A medical facility smaller than a hospital is called a clinic, and is often run by a government agency for health services or a private partnership of physicians (in nations where private practice is allowed). Clinics generally provide only outpatient services.
Many hospitals have hospital volunteer programs where people (usually students and senior citizens) can volunteer and provide various ancillary services.
Most cities (especially in the U.S.) have laws that require hospitals to have alternative backup power generators, in case of a blackout. Additionally they may be placed on special high priority segments of the public works (utilities) infrastructure to insure continuity of care during a state of emergency.
A physician visiting the sick in a hospital
German engraving from 1682
In ancient cultures, religion and medicine were linked. The earliest known institutions aiming to provide cure were Egyptian temples. Greek temples dedicated to the healer-god Asclepius might admit the sick, who would wait for guidance from the god in a dream. The Romans adopted his worship. Under his Roman name Æsculapius, he was provided with a temple (291 BC) on an island in the Tiber in Rome, where similar rites were performed.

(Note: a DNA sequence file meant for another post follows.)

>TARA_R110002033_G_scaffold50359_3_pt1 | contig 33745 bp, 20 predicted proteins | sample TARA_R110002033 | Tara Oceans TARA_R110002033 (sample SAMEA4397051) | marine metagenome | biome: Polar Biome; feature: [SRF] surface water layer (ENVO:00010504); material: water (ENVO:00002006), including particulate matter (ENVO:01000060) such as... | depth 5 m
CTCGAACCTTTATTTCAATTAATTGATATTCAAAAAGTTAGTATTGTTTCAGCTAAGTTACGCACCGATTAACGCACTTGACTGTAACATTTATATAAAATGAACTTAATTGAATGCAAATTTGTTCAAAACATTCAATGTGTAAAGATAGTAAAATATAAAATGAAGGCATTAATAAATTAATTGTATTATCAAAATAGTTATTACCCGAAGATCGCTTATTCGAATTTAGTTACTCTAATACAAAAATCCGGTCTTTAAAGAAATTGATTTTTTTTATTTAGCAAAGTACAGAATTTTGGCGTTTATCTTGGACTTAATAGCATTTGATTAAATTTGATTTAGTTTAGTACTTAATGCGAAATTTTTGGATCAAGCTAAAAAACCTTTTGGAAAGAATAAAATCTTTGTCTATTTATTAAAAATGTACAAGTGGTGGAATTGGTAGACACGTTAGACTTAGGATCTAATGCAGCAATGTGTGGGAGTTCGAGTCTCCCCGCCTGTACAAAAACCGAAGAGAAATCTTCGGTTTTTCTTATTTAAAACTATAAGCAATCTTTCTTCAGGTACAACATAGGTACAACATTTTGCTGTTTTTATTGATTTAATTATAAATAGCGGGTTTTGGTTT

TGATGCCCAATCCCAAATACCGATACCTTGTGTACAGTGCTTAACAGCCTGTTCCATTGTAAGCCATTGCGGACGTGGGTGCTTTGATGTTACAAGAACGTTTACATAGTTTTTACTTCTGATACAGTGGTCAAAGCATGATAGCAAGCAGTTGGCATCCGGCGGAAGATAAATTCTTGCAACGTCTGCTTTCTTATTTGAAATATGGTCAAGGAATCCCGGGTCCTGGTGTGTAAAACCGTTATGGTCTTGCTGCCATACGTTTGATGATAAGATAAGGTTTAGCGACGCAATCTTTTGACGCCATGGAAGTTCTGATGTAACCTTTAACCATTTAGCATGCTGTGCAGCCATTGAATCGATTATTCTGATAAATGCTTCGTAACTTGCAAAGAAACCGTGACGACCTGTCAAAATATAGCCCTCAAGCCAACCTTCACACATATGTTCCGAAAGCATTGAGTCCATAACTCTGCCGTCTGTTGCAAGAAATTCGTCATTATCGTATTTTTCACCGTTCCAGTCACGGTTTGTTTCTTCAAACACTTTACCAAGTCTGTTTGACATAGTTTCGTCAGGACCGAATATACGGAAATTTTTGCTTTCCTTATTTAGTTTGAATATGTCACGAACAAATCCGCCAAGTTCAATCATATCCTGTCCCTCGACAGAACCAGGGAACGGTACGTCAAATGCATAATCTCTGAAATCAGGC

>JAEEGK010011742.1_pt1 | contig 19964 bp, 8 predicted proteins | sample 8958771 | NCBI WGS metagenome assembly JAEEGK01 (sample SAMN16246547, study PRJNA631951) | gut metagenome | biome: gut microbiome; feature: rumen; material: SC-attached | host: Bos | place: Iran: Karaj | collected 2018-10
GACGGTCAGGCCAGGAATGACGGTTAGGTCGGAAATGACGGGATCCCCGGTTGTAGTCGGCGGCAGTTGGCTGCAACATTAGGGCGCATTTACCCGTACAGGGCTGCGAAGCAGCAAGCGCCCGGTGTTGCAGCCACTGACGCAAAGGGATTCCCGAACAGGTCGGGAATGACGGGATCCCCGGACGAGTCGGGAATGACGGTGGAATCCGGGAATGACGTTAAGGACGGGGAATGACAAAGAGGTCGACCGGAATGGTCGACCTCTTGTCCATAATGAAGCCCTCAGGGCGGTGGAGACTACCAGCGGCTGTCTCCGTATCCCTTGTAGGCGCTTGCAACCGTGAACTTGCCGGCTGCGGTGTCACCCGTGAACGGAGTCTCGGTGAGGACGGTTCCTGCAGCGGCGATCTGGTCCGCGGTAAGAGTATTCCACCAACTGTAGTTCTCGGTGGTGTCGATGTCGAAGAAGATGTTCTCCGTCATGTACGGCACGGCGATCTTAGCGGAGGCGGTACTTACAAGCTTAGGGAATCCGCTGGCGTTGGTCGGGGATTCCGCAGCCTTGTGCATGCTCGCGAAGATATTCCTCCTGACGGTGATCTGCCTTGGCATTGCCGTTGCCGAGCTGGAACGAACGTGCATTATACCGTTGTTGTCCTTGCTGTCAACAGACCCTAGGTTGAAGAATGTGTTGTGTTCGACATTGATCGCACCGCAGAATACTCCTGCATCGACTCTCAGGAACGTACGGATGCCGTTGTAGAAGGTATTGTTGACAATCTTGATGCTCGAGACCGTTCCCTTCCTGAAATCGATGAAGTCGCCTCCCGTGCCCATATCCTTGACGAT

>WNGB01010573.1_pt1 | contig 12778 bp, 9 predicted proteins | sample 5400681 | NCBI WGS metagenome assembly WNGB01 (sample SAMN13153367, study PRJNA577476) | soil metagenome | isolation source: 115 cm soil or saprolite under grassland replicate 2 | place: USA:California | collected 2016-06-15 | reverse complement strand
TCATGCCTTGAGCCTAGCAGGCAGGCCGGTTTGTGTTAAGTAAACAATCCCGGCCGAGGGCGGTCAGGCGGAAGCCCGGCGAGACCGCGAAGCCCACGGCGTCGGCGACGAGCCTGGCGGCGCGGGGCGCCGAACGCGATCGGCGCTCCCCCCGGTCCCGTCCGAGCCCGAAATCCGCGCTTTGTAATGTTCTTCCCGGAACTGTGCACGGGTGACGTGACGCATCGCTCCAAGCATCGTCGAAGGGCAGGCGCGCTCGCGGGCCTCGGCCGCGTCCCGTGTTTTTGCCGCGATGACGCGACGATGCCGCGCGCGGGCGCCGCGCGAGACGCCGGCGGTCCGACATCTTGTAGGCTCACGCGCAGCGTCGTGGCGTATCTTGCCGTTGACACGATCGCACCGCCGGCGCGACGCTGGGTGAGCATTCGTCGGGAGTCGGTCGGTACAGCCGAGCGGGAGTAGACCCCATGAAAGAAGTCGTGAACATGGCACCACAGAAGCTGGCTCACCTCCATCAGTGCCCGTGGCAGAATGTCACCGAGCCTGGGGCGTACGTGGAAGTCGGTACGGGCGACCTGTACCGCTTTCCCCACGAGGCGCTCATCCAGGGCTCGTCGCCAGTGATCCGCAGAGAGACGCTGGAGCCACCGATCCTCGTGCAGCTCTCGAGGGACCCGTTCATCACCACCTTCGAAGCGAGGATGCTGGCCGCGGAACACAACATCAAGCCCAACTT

In ancient Asia
The Sinhalese (Sri Lankans) are perhaps responsible for introducing the concept of dedicated hospitals to the world. According to the Mahavamsa, the ancient chronicle of Sinhalese royalty written in the 6th century A.D., King Pandukabhaya (4th century BC) had lying-in-homes and hospitals (Sivikasotthi-Sala) built in various parts of the country. This is the earliest documentary evidence we have of institutions specifically dedicated to the care of the sick anywhere in the world. Mihintale Hospital is perhaps the oldest in the world.
Institutions created specifically to care for the ill also appeared early in India. King Ashoka founded 18 hospitals c. 230 BC. There were physicians and nursing staff, and the expense was borne by the royal treasury. State-supported hospitals later appeared in China during the first millennium A.D.
The first teaching hospital, however, where students were authorized to methodically practice on patients under the supervision of physicians as part of their education, was the Academy of Gundishapur in the Persian Empire. One expert has argued that "to a very large extent, the credit for the whole hospital system must be given to Persia".
In the Roman Empire
The Romans created valetudinaria for the care of sick slaves, gladiators and soldiers around 100 BC, and many were identified by later archeology. While their existence is considered proven, there is some doubt as to whether they were as widespread as was once thought, as many were identified only according to the layout of building remains, and not by means of surviving records or finds of medical tools.